How many octaves are on a piano?

how many octaves on a piano

Just as an octagon has eight sides and an octopus has eight appendages, a musical octave is an interval spanning eight notes.

This term, pronounced OCT-iv, is derived from the Latin expression octava dies, referring to the eighth day of a festival (no, not a funeral). It may also refer to the eight-line stanza in an Italian sonnet.

An interval in music consists of two notes spaced a certain distance apart. An octave, also notated as P8 (Perfect 8th) is bookended by the first and last notes of a scale.

How many octaves are on a piano? The traditional piano has 88 keys, spanning seven full octaves. There is also a 49-key piano (four octaves), a 61-key piano (five octaves) and a 76-key piano (six octaves).

The octave is perhaps the easiest interval to remember because these notes are one and the same, although they are located in different registers.

For example, an octave built on C is C to the next C, an octave built on A is A to the next A and an octave built on F# is F# to the next F#.

How many octaves does a piano have?

The answer to this question is multifold since pianos, like humans, come in (almost) all shapes and sizes. First, let’s consider two predecessors of the piano, the clavichord and the harpsichord, as well as a similar instrument called the celesta. Finally, we will look at the different keyboard lengths of the modern piano.

Clavichord

The clavichord was developed from the medieval monochord and was widely used throughout the Renaissance, Baroque and Classical periods. Its soft sound quality made it more conducive to intimate performances. Utilizing a hammer-and-string mechanism (just with metal blades rather than wooden hammers), the clavichord is the closest relative of the piano. Its keys span five full octaves.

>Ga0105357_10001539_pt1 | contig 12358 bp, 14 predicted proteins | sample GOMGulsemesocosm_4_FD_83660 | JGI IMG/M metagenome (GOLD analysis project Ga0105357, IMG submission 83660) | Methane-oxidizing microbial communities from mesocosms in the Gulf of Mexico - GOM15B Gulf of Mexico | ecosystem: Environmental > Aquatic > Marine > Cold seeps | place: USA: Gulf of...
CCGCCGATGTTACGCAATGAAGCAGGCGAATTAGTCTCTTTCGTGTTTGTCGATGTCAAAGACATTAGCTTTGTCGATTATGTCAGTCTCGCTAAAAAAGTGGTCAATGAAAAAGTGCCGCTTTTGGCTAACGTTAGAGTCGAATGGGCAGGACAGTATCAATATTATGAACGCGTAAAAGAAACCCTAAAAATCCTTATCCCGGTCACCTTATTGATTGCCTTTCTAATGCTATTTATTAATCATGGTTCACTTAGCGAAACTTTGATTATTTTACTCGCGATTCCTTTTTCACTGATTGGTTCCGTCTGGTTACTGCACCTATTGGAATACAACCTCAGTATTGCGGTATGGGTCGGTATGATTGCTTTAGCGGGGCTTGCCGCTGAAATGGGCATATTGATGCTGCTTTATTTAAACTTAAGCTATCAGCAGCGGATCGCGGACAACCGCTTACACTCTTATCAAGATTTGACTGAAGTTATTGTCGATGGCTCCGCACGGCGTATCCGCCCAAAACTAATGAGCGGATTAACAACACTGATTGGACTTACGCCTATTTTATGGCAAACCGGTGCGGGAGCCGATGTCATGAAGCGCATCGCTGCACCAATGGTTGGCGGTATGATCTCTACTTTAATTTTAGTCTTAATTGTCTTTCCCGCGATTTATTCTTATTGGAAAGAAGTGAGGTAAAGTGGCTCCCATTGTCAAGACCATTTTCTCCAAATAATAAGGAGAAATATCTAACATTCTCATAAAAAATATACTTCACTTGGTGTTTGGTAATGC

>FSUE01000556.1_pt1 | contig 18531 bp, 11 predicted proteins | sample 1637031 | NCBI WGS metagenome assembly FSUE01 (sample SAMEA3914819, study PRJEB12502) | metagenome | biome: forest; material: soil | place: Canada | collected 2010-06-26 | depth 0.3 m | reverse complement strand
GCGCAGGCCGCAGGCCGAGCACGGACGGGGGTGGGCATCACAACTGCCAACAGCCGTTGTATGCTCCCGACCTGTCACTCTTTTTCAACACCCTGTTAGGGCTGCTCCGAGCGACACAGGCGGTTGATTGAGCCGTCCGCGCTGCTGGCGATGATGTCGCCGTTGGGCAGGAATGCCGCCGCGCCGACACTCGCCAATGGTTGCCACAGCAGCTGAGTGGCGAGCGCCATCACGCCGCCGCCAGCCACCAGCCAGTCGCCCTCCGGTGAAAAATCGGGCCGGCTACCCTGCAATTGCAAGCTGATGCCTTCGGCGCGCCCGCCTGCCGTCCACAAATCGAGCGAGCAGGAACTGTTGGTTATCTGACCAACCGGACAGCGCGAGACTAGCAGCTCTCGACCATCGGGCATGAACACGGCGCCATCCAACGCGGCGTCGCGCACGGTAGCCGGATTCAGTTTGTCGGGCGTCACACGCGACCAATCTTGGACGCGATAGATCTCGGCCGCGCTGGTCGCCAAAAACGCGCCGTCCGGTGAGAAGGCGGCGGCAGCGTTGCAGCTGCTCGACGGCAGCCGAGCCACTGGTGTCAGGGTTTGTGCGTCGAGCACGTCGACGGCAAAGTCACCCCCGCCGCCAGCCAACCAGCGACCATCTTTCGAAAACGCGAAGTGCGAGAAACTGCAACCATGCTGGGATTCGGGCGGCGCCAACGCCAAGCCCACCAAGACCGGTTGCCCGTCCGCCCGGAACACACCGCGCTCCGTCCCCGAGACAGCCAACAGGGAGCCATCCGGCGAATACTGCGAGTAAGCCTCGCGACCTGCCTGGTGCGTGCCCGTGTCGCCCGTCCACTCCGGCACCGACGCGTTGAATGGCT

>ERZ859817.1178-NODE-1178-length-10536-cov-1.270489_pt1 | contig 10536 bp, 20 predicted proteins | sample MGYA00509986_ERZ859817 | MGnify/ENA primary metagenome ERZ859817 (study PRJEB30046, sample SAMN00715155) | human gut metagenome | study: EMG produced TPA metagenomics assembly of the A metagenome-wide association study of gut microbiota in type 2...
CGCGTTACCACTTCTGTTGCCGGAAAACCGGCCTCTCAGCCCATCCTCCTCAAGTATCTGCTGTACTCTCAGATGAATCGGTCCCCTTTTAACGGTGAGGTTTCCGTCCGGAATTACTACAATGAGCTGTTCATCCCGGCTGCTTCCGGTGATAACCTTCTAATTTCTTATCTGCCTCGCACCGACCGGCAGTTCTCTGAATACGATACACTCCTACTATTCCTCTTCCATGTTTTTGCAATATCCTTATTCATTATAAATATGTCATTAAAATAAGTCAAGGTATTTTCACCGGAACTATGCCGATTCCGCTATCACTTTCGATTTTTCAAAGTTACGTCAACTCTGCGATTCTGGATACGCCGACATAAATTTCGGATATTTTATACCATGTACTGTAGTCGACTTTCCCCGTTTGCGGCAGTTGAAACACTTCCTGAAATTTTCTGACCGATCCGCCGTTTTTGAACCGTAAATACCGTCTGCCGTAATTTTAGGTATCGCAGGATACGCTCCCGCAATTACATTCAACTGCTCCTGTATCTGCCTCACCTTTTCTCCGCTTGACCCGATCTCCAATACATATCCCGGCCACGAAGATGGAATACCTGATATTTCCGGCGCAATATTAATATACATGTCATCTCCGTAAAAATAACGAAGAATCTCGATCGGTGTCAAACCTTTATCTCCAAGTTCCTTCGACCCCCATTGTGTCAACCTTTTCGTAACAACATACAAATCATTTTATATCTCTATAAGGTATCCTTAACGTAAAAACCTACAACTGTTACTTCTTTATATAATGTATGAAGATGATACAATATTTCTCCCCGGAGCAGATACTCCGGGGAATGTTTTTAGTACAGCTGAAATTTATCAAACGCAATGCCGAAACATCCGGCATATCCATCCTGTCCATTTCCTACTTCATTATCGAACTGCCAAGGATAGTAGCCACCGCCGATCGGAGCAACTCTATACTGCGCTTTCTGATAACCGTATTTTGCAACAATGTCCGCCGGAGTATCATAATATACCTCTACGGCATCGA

Harpsichord

The harpsichord was first designed in Italy in the 16th century. It utilizes a string-plucking mechanism, unlike the clavichord and piano. Its popularity spread quickly throughout Europe, and it supported the music of the Baroque era. By the mid-18th century, the instrument had evolved into a keyboard with 60 keys (five full octaves). By this time, however, the relatively new piano began to rival its popularity.

Celesta

The celesta, derived from the French word for “heavenly,” is a delicate, bell-like instrument resembling the combination of a glockenspiel and metallophone. You may recognize its unique sound from the “Sugar Plum Fairy” solo of Tchaikovsky’s Nutcracker ballet, a part traditionally played on the celesta. The instrument looks like a small piano, but its sound mechanism is slightly different. Instead of striking strings, the felt hammers strike steel plates positioned on top of wooden resonators. Like the clavichord and harpsichord, the celesta typically boasts a range of five octaves.

Piano

Technically speaking, the piano originated from the dulcimer, an instrument created in the Middle East that spread to Europe in the 11th century. It consists of a box resonator with strings stretched across it that are struck by a hammer. Then, the developments of the clavichord and harpsichord eventually led to Bartolomeo Cristofori’s creation of the “clavicembalo col piano e forte,” which is Italian for a harpsichord that can play soft and loud noises. Thus, the piano introduced a new instrument that could portray both the grandiosity of the orchestra and the delicacy of bells–and (almost) everything in between.